Tuesday, April 24, 2007

Cohb and Cork, Ireland

Our ship docked right in downtown Cohb, a picturesque little port on the Irish coast!

Cobh isn't as well known as it should be. It tends to be eclipsed by it's larger neighbor, Cork. Adding to the obscurity, Cobh was know as "Queenstown" from 1849 (when Queen Victoria paid a visit) until 1922 (when the Irish Free State was founded and the town's original name was restored).
You might know Cobh (Queenstown then) as the last port of call for the Titanic before she began her ill-fated voyage in 1912. Just three years later, the Lusitania's was heading for Cobh when she was torpedoed and sunk by a German U-boat, helping to move USA and some of the other neutral nations toward joining Britain in the "Great War".

Cobh's port saw the passage of millions of Irish sons and daughters bound for USA, Canada, and other countries of the "Irish diaspora" during the years of the Irish Potato Famine (1845-1849). Those same years saw ships entering the port from all over the world, laden with foodstuffs donated to relieve the famine.

The town contains memorials to all these events. (It's a great town for memorials, and no less picturesque because of it.)
From Cohb we caught a train to Cork, which vies with Dublin to be "THE" Irish city.

Case was more than relieved to discover the Irish natives friendly when he found, to his chagrin, that he'd brought British pounds instead of Euros onto the train to pay for things -- like the train ticket. (Think about trying to use old South Vietnamese currency in today's Vietnam for some sense of his consternation.) Fortunately for us, the conductor was understanding of these silly cruise-ship sheep and simply advised us to change our money and buy our ticket when we got to the station (which we did).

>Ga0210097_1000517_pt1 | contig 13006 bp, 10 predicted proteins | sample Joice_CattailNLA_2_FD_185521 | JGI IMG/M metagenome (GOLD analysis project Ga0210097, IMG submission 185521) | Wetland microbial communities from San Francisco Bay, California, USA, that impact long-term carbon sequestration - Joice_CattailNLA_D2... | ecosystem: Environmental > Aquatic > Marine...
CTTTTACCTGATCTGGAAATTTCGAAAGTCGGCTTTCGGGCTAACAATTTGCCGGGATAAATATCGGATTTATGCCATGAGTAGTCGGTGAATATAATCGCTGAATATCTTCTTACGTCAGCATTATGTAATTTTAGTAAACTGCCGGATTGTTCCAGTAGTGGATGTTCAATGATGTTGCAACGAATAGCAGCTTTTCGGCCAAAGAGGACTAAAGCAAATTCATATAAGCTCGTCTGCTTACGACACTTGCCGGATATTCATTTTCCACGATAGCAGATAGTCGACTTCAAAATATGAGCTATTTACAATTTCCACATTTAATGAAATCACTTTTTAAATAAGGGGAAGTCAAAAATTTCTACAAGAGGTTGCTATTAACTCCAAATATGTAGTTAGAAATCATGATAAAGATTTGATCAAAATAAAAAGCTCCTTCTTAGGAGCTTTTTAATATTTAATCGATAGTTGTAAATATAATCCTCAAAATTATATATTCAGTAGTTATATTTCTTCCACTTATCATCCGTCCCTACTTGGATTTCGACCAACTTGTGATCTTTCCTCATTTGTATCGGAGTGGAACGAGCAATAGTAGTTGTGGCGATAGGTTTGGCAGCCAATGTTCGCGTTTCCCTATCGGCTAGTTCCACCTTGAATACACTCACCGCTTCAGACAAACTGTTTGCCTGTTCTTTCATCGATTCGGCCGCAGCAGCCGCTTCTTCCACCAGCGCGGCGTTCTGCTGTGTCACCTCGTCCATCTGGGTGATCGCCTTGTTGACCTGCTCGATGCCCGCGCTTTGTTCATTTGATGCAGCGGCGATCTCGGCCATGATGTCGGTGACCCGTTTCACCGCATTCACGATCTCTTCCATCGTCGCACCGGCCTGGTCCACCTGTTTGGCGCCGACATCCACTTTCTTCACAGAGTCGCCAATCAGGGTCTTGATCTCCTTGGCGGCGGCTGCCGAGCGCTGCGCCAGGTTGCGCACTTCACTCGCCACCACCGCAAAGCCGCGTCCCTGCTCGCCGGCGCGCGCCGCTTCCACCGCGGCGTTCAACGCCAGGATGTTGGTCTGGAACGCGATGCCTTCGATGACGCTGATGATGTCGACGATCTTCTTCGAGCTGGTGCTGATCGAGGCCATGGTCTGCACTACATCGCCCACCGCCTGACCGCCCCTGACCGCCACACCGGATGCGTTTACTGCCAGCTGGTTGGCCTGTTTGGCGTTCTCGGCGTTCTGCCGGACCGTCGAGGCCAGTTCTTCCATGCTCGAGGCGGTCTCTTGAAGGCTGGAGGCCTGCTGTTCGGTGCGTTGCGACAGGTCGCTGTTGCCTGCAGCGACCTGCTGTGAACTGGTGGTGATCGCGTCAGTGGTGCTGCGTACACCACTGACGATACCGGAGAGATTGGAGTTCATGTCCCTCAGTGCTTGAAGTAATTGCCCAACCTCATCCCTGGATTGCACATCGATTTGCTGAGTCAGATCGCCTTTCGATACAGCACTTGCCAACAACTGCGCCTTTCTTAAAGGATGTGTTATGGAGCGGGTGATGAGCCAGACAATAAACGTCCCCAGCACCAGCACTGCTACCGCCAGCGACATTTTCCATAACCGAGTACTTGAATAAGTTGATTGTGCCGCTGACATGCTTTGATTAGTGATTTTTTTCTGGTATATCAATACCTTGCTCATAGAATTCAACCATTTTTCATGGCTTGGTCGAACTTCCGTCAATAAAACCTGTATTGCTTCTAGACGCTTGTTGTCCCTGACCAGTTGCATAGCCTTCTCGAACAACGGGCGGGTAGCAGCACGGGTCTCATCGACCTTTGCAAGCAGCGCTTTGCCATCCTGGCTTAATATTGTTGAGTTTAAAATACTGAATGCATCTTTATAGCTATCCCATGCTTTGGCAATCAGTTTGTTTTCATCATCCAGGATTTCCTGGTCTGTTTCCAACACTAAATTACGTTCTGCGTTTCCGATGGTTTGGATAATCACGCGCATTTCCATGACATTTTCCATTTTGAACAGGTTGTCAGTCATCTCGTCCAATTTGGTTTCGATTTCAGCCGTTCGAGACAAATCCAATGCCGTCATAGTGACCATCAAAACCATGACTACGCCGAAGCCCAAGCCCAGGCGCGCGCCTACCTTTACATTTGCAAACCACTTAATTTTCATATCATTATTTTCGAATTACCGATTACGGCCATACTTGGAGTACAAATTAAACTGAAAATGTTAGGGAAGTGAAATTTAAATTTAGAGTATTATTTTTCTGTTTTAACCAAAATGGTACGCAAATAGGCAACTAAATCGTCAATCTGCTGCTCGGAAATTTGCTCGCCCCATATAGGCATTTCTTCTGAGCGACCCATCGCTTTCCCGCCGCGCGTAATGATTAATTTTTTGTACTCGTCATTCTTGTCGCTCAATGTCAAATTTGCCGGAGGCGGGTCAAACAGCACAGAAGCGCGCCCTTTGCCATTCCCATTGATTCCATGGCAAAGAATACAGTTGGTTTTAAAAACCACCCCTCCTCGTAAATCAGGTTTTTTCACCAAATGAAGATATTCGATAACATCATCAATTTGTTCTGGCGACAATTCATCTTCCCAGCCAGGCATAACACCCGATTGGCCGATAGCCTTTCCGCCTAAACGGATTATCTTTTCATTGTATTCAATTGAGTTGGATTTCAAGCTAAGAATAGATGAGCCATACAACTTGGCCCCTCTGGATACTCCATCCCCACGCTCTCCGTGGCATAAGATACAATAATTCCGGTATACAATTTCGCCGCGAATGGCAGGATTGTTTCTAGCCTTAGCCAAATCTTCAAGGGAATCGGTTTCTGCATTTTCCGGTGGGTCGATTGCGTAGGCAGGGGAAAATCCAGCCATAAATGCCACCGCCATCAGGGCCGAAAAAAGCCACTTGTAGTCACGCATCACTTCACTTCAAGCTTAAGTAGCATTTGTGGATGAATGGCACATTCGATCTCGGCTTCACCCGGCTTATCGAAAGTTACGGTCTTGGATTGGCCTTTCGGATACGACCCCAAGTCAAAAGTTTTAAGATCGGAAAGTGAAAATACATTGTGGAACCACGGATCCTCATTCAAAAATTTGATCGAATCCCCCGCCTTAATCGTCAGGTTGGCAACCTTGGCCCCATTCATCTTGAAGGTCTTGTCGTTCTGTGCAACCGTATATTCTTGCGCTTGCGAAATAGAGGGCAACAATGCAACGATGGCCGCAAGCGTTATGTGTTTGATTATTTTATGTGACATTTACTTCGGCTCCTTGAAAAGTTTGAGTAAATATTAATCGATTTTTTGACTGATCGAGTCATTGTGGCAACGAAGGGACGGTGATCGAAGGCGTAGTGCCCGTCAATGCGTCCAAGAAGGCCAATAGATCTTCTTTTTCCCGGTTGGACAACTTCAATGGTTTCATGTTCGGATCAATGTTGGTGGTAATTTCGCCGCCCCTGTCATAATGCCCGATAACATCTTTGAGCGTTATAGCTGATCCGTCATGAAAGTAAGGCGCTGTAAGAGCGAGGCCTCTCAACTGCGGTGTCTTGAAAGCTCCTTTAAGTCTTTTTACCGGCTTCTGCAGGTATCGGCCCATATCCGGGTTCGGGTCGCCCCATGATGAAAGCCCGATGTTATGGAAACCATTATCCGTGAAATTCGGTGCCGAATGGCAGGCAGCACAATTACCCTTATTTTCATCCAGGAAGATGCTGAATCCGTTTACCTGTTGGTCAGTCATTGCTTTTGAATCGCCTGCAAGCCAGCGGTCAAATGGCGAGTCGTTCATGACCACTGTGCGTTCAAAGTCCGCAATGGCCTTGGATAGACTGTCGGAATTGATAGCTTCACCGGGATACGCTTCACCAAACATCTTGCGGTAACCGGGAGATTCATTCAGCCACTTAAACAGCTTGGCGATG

Cork is much more the bustling metropolis. Here, we learned less about history and more about life in Ireland. Most of this we learned by ambling around, looking for steeples and other interesting landmarks.

In the process, we managed to find public market. (And what better place to learn about Irish life?)

Mmmm....fresh bread....where's the plastic wrap?!

Case takes a few minutes to find our location on the map....one of the hazards of wandering around town! (Could he be searching for a place to sample Irish coffee?)

Steeplechase is a fine tourist sport, don't you think? We wandered around St. Fin Barre's Anglican Cathedral, built in 1862. This site has been home to a monastery since the 7th century.

the interior....

....and the rose window.
(... and then it was time to get back to Cobh and our ship ...)

1 comment:

Dancing on the ceiling said...

It's great to get to travel along with you. Thanks for the pictures and stories!
Barbara